Nearly 100% of all delicate skin Pears, east or west coast, North or South America, come wrapped in tissue paper (or bagged in plastic).  One consistent exception is that none of our locally grown Pears (the minimally treated ones from Hepworth Farm) are ever individually wrapped.  We buy these local pears from late summer until early winter.  Even during that time nearly 100% of the organic Pears that we buy will be wrapped in paper.  Another exception to individually wrapping is the Bosc variety, often shipped unwrapped because of its thicker skin.  Most Pears are thin skinned, unlike Apples, so the saying that "one rotten Apple can spoil the whole barrel" should really have been said about Pears.  This practice is probably more than a century old.  There are stories of people lining up at their grocer during the depression hoping that their grocer will give them the tissue papers that Pears were wrapped in, toilet paper being unaffordable for so many.  The wrappers from Cactus Pears were reserved for their least favorite customers.

"What is a new potato? Are red potatoes the same as new potatoes?"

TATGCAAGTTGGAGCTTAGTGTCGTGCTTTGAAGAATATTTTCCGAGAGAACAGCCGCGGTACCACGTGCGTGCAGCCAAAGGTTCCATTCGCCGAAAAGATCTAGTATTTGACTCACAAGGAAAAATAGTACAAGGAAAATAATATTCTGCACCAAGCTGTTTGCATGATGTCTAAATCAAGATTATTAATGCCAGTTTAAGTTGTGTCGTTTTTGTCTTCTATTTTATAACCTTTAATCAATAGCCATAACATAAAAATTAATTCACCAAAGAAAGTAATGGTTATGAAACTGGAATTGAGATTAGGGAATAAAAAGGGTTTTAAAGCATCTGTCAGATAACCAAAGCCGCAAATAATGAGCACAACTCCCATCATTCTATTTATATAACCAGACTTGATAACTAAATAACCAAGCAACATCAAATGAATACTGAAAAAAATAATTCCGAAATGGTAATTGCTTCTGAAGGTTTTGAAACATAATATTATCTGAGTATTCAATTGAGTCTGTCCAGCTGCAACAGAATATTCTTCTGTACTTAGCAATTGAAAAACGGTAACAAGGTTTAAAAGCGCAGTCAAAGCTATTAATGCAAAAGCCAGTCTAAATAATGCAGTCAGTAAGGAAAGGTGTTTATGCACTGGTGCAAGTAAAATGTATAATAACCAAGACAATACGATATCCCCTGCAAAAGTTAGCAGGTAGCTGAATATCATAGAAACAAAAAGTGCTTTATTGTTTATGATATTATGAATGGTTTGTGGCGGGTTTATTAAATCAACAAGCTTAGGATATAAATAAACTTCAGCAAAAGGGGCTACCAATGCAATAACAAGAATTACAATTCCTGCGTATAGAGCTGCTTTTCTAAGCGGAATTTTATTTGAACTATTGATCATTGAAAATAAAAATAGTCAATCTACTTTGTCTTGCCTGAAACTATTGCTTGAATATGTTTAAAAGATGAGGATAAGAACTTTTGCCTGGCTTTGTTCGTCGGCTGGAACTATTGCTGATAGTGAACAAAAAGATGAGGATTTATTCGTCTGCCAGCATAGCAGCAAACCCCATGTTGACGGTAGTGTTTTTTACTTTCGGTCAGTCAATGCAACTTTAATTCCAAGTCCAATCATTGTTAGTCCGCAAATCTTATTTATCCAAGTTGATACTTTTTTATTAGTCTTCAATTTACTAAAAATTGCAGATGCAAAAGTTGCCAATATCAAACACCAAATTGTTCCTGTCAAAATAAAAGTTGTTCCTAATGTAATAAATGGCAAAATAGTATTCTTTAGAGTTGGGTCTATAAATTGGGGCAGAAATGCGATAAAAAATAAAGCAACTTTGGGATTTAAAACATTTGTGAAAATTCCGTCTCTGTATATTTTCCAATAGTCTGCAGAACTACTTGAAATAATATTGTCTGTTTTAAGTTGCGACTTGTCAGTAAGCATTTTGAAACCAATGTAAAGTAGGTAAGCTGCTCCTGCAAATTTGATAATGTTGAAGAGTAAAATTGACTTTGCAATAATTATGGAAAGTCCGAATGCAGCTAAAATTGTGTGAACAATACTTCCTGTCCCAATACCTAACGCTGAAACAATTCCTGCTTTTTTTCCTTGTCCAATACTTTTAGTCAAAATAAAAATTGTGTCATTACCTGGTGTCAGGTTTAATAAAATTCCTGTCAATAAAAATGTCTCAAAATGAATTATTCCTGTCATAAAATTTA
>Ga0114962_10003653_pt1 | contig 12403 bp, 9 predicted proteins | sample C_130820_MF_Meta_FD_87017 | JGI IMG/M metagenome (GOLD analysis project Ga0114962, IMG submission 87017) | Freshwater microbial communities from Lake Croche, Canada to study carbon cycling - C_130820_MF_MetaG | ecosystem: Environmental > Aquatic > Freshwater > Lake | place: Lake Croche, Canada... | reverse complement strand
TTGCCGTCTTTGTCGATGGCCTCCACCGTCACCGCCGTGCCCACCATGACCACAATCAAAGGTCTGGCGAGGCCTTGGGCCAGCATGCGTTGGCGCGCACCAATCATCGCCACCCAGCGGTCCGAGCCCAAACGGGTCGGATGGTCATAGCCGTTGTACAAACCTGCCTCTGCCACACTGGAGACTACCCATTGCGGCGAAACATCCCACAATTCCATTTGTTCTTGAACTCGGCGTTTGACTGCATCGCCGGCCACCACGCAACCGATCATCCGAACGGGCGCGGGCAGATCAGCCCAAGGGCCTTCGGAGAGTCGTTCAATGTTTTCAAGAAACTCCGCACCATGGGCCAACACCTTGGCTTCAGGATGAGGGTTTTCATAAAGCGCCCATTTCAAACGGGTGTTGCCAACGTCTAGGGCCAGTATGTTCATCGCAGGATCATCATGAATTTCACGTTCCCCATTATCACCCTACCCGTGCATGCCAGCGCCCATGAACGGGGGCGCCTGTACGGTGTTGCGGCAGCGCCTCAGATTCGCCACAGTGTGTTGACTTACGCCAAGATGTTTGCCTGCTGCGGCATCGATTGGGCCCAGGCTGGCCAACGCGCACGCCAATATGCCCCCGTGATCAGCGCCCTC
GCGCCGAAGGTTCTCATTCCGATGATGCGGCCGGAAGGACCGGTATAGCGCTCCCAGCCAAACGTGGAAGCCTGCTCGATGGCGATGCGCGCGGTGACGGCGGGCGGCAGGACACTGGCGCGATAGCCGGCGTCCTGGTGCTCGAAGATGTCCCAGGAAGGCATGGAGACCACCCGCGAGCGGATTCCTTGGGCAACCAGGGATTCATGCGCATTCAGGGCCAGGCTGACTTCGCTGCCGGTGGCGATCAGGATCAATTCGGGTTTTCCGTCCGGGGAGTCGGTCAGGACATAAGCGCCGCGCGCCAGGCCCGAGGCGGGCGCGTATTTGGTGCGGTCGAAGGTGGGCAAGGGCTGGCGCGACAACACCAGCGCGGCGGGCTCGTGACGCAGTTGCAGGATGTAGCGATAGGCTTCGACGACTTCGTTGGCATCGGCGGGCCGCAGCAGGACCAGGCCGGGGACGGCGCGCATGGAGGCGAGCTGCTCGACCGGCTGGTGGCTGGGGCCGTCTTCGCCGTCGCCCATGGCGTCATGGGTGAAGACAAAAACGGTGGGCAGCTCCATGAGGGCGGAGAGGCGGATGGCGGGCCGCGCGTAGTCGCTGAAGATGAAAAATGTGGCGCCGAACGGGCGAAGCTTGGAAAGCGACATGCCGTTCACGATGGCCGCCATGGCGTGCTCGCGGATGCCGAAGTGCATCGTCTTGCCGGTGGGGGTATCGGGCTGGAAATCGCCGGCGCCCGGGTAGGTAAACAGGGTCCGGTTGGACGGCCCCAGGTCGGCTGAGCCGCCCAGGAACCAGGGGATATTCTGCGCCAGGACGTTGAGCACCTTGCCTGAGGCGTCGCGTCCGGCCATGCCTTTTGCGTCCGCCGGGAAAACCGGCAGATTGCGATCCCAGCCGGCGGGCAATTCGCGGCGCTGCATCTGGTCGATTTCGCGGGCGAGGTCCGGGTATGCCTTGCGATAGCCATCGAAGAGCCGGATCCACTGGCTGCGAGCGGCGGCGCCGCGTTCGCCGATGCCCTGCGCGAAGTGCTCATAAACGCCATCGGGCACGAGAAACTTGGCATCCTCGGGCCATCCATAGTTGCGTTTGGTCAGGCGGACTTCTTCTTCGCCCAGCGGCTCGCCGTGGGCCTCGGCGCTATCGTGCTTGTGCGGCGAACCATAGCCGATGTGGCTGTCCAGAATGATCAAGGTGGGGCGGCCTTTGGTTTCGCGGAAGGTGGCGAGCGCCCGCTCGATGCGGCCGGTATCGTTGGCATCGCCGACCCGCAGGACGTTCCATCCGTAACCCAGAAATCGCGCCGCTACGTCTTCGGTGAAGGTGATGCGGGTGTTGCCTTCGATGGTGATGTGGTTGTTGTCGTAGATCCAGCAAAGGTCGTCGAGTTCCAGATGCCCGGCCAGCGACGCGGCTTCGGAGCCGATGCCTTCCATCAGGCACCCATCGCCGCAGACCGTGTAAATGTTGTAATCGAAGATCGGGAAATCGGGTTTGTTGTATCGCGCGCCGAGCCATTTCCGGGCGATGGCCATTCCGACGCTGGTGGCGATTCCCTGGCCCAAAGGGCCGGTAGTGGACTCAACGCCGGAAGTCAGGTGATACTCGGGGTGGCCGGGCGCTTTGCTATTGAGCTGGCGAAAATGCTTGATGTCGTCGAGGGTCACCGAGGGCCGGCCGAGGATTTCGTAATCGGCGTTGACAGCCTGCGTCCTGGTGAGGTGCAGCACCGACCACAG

Writers about food and authors of recipes are often confused, and confusing, about this.  No wonder that so many people are.  Very often, when you find New Potatoes on a menu, or in a cookbook, what really is being referred to is small Red Potatoes.  In fact, any freshly dug Potato, early in the harvest, red or not, is a New Potato.  That Potato may be harvested when the tuber is immature, and the skin still thin and flaky.  One key characteristic of New Potatoes is that they are very moist, making them unsuitable for baking or frying.  Another is that their sugar content is higher, the sugar not yet having converted to starch as much as it will when they age.  Just as puppies are baby dogs, not a type of dog, New Potatoes are young Potatoes, not a type.  As such, New Potatoes are available from spring into early summer.  At the coop we are eating the last of last year's crop, and will soon have the first of this year's new crop.  They will all be new, but they won't all be small or red.

Allen Zimmerman - Produce Buyer - General Coordinator

Friday, April 20, 2012